We also have the XFL to blame for the ill-fated Alliance, which lasted for just eight weeks in 2019. Charlie Ebersol’s dad, Dick, was an NBC executive and one of the geniuses behind the WWE’s failed football endeavor, and for some reason, the kid decided that he could do a better job of creating a new and more serious spring league.
After one of the AAF’s pledged backers pulled out just a week into the season, Ebersol and co-founder Bill Polian got Tom Dundon, owner of the Carolina Hurricanes, to invest millions of dollars. At the time, that seemed to promise at least a few years of stability, but San Diego Fleet president Jeff Garner would later call it “a deal with the devil.” The result of Dundon’s investment was only a couple months of forgettable, pointless football and then a delusional ultimatum from Dundon, who said seemingly out of nowhere that the league would cease operations if it couldn’t come to a player-sharing agreement with the NFLPA. The AAF did, obviously, shut down soon after, surprising some of its players with unpaid hotel charges and forcing them to make their own travel arrangements home.
“They certainly didn’t take care of the employees,” Garner said in retrospect. “They terminated everyone, no severance, no anything, you’re done. The players are stranded and told they have to find their own way home. Even if you had to end it, you could’ve done it in a classy way. This was classless.”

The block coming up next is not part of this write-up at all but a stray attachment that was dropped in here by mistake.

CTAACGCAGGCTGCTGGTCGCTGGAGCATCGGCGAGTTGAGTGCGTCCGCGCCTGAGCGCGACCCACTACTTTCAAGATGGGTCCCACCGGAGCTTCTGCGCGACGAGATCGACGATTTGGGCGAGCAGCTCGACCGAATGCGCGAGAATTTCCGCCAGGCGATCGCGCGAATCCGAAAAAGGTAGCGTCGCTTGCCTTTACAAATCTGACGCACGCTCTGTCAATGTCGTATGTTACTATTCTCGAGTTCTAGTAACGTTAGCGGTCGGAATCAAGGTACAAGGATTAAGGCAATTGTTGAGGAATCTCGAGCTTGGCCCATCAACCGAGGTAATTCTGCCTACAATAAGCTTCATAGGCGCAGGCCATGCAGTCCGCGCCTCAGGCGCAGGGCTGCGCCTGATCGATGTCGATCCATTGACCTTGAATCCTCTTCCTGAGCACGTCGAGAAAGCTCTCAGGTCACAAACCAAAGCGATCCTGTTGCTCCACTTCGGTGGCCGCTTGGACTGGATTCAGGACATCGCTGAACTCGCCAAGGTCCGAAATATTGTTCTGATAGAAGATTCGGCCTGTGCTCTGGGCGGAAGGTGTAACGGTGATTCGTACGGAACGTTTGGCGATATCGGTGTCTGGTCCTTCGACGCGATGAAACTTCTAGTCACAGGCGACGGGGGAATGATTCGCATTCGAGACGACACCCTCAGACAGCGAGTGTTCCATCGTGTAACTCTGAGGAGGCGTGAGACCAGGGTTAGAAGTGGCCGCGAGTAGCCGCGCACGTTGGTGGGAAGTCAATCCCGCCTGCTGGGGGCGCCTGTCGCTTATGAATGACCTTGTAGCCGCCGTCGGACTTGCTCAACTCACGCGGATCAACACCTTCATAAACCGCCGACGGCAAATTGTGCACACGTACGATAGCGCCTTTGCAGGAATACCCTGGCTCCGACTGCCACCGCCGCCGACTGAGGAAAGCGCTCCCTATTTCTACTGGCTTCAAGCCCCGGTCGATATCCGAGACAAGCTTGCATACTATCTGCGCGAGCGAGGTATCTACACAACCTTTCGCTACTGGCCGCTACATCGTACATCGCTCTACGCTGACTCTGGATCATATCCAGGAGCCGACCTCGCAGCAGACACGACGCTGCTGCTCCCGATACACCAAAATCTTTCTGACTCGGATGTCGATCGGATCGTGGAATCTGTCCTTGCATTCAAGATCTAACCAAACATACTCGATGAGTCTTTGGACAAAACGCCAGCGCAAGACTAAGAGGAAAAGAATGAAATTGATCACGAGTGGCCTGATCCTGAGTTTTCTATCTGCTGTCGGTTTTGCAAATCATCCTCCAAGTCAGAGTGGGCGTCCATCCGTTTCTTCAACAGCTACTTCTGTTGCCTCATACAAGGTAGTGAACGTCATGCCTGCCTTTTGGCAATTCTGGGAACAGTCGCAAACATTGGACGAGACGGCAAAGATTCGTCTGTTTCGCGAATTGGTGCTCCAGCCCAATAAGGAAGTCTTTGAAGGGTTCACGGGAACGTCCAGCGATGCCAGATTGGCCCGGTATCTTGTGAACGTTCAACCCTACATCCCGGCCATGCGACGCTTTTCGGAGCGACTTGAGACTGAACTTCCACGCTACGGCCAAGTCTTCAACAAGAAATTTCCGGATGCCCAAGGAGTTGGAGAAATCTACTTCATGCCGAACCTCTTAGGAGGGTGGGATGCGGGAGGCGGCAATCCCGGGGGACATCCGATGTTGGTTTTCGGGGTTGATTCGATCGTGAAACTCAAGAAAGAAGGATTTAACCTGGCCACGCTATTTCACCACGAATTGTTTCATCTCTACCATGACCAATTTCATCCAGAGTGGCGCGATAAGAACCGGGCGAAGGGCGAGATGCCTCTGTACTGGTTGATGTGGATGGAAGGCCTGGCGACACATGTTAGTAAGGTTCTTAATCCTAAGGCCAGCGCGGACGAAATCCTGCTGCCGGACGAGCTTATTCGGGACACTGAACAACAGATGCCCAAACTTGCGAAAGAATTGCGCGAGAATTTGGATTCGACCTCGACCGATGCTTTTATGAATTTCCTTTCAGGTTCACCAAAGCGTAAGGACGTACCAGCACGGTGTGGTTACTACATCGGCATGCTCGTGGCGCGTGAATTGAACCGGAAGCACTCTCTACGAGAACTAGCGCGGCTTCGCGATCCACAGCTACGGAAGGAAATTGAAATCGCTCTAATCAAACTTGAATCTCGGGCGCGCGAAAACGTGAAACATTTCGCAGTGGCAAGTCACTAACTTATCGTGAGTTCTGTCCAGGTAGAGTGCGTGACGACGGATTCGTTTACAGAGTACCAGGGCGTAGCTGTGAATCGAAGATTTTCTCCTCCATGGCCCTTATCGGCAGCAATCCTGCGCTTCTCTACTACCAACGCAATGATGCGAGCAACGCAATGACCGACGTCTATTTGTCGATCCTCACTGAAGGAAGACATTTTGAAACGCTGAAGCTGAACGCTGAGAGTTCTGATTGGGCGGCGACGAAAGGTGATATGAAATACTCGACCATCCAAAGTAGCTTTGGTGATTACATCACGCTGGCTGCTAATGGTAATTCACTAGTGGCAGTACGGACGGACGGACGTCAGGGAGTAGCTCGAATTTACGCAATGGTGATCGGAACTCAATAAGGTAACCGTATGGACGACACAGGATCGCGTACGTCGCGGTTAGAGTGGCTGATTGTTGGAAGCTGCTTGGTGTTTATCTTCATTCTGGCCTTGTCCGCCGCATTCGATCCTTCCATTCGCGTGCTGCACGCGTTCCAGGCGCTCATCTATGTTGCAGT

XFL (Again!) (Football, 2020)
And then these fuckers came back, nearly two decades later! This time, though, instead of going after an audience who had somehow became convinced that the early 2000s NFL was for pussies, the new XFL targeted law-and-order conservatives triggered by Colin Kaepernick and other player protests against police brutality. In the years leading up to its launch, Vince McMahon promised there would be no politics in his rebooted league and no players with a criminal record.
The XFL played its first games on Feb. 8, 2020, got thumb-in-the-middle reviews, and … well, whatever I want to say about this league, I can’t blame them for what happened next. COVID-19 wrecked the planned season, and the league filed for Chapter 11 in April. In August, the XFL was sold for $15 million to a new group headlined by Dwayne “The Rock” Johnson. It claims it will return for a third time with a new season in 2023. Defector will be waiting here if they do.